Homicide ‘Defendants Were Jealous of Victim,’ Prosecutor Says

Thank you for reading Baltimore Witness. Help us continue our mission into 2024.

Donate Now

“They finessed their way into the victim’s life,” said the prosecutor during her opening statement to the jurors on Sept. 6.

Two homicide co-defendants listened as the prosecution presented her opening statement before Baltimore City Circuit Court Judge Paul E. Alpert, describing how she believed the two men befriended Cordelle Bruce, 31, over the years and then ambushed him for money on Jan. 14, 2020. 

Christopher Brown, 22, and Daran Horton, 23, are charged with first and second-degree murder, conspiracy to commit first-degree murder, manslaughter, first and second-degree assault, conspiracy to commit first-degree assault, reckless endangerment, use of a firearm during a felony violent crime, having a loaded handgun on person, illegal possession of a regulated firearm, and having a handgun on person in connection to the fatal shooting of Bruce on the 1100 block of E. Belvedere Avenue. 

Brown, who was 19 years old at the time of the incident, is also charged with possession of a firearm as a minor, while Horton is charged with possession of a firearm. 

The prosecution began opening statements by saying the victim, Cordelle Bruce, was loved and respected by his friends and family.

“The defendants were jealous of the victim,” said the prosecution. The defendants hunted the victim down in Brown’s mother’s car and ambushed the victim, he said.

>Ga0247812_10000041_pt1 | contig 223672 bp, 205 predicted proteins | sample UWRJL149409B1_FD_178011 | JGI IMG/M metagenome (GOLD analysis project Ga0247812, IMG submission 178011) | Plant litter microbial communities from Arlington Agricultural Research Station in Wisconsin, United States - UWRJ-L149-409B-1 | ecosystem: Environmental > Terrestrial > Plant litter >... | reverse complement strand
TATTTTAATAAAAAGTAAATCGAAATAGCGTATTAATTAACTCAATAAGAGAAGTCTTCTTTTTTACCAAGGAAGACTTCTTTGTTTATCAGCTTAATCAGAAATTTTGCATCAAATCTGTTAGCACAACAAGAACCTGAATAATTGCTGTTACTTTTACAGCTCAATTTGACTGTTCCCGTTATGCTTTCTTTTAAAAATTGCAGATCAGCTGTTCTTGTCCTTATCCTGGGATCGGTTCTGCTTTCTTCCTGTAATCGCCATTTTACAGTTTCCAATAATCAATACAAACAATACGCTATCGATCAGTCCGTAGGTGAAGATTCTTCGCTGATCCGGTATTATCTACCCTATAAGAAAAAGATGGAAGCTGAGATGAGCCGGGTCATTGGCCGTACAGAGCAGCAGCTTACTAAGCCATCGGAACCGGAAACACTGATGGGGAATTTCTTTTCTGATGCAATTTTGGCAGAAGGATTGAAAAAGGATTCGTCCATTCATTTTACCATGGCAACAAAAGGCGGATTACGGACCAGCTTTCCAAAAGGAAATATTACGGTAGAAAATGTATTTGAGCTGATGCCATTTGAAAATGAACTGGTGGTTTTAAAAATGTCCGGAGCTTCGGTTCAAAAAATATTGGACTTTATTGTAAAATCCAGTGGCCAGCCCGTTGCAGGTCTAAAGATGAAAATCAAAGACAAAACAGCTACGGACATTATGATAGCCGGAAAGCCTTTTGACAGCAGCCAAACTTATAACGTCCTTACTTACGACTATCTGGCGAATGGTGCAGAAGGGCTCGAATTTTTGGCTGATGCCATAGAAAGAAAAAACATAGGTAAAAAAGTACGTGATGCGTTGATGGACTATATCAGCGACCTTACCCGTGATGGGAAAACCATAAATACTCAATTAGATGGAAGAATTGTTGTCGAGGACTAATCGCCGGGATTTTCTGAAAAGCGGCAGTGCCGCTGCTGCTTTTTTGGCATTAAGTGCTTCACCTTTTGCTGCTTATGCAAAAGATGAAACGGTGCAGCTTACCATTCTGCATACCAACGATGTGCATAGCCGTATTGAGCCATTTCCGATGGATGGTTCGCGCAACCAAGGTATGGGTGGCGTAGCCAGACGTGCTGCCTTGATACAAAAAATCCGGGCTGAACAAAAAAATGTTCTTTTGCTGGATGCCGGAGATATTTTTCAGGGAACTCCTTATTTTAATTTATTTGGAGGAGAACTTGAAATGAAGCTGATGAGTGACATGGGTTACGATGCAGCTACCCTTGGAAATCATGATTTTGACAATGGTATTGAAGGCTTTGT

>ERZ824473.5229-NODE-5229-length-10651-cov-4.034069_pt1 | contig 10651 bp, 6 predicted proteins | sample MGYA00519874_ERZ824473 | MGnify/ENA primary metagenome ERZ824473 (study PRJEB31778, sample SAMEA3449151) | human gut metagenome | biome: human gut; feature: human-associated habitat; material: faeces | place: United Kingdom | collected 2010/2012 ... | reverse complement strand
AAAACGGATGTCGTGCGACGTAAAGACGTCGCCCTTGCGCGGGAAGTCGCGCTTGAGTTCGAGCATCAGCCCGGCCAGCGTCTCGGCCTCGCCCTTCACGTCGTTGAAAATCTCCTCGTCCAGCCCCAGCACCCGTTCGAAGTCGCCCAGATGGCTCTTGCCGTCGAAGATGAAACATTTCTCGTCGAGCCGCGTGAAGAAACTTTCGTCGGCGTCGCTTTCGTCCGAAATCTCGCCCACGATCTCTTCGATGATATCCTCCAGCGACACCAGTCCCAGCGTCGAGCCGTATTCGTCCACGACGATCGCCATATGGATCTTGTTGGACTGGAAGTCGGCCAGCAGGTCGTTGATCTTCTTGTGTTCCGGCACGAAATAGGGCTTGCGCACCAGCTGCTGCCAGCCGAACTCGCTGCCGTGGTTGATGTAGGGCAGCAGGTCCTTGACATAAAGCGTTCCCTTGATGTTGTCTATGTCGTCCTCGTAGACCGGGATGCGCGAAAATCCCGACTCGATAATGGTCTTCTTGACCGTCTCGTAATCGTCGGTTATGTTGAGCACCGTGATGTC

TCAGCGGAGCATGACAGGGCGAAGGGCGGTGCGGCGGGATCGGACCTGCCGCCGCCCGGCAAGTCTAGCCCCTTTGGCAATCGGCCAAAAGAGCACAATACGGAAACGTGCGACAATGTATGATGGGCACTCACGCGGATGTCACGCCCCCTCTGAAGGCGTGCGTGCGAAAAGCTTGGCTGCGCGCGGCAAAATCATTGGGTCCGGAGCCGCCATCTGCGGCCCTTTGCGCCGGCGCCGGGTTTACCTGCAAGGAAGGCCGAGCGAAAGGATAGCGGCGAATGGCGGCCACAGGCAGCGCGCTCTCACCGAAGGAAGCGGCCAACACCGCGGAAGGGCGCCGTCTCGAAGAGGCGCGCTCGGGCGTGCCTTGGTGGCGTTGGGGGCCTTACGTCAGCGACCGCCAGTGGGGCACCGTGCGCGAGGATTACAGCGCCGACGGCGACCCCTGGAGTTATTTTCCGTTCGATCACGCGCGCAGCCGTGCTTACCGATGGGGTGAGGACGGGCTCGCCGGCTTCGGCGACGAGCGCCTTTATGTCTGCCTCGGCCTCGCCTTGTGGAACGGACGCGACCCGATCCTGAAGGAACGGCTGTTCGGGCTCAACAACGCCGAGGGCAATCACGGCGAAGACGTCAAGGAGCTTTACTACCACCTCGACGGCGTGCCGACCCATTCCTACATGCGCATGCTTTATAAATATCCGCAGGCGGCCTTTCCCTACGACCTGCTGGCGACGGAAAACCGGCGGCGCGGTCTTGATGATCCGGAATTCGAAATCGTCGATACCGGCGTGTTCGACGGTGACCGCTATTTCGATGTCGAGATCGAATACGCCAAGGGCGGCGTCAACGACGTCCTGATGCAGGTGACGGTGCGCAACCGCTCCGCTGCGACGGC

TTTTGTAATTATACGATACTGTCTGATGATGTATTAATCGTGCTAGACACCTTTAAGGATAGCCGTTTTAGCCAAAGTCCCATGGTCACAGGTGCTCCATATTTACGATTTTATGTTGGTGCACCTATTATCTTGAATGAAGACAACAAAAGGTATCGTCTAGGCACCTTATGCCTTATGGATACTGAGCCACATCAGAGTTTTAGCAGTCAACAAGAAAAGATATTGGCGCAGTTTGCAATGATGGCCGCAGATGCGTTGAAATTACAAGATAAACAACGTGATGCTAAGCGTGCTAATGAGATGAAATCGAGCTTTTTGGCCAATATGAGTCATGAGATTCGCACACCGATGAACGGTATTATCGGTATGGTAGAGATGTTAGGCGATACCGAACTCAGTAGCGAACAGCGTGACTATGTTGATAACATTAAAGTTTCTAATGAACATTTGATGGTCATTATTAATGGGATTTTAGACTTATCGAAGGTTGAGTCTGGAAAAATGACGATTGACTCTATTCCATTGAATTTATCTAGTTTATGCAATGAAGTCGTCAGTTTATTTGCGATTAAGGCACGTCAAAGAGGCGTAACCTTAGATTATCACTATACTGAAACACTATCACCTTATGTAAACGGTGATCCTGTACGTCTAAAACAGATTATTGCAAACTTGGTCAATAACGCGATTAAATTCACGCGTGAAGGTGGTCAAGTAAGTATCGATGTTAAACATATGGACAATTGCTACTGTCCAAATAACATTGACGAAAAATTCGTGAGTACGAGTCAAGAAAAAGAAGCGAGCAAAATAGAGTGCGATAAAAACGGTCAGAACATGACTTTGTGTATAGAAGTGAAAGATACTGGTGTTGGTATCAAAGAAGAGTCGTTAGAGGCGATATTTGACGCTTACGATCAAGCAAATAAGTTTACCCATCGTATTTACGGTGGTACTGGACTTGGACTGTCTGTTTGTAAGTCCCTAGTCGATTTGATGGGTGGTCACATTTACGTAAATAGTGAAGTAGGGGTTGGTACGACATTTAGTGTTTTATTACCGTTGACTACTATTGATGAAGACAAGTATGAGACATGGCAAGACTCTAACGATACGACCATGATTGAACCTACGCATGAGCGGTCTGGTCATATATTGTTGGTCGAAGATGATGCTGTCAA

Brown’s defense counsel, Linda Zeit, began her opening statement by saying her client had nothing to do with the victim’s death. 

The case was built on “speculations,” she said. While witnesses may have seen Brown running from the scene, she said, no one testified to seeing Brown shoot the victim.

Zeit told jurors they would see a video of another potential suspect selling drugs with the victim without Brown being present. 

The victim was shot by someone in a Volvo, said Zeit. However, there was no video of the murder or witnesses. 

Josh Insley, Horton’s defense counsel, like Zeit, argued there was no evidence that linked his client to the murder, pointing out that there were several people seen fleeing the scene.  

The prosecution’s first witness testified to seeing people running between parked cars following the shooting.

She said that around 6:20 p.m., she was driving home from work down the intersection of E. Belvedere and Alameda Avenues. She said she saw sparks and heard what she thought to be gunshots while at a stoplight.

The witness said she heard seven shots and saw someone collapse and someone she believed was shooting. After the victim fell, she said, she thought shots were being fired. When asked if she saw anyone’s face, she responded that she did not. She said she believed that the shooter’s clothing was dark. 

The prosecution focused on the color of the suspects’ clothing, playing a 911 call from a resident reporting that a man had been shot.

The caller said she saw two black men running from the scene. The caller described one man as wearing a gray and blue hoodie while the other had on all black. 

The two suspects, the caller said, escaped in a 4-door dark-colored car.

The primary officer also testified to seeing people running and hearing shots as he canvassed the area the night of the shooting. The primary officer said he immediately requested a medic once he got to the scene and attempted CPR on the victim. 

He said there were no weapons found on the victim. 

A technician testified to recovering several items from the victim’s body, including black gloves, a necklace, a hair pick, and marijuana. 

Five 9mm cartridge cases were also found at the scene; however, no prints were not recovered from the cartridge cases.

The technician concluded his testimony, and Brown and Horton’s trial recessed for the day. 

The trial is scheduled to resume on Sept. 7.

Follow this case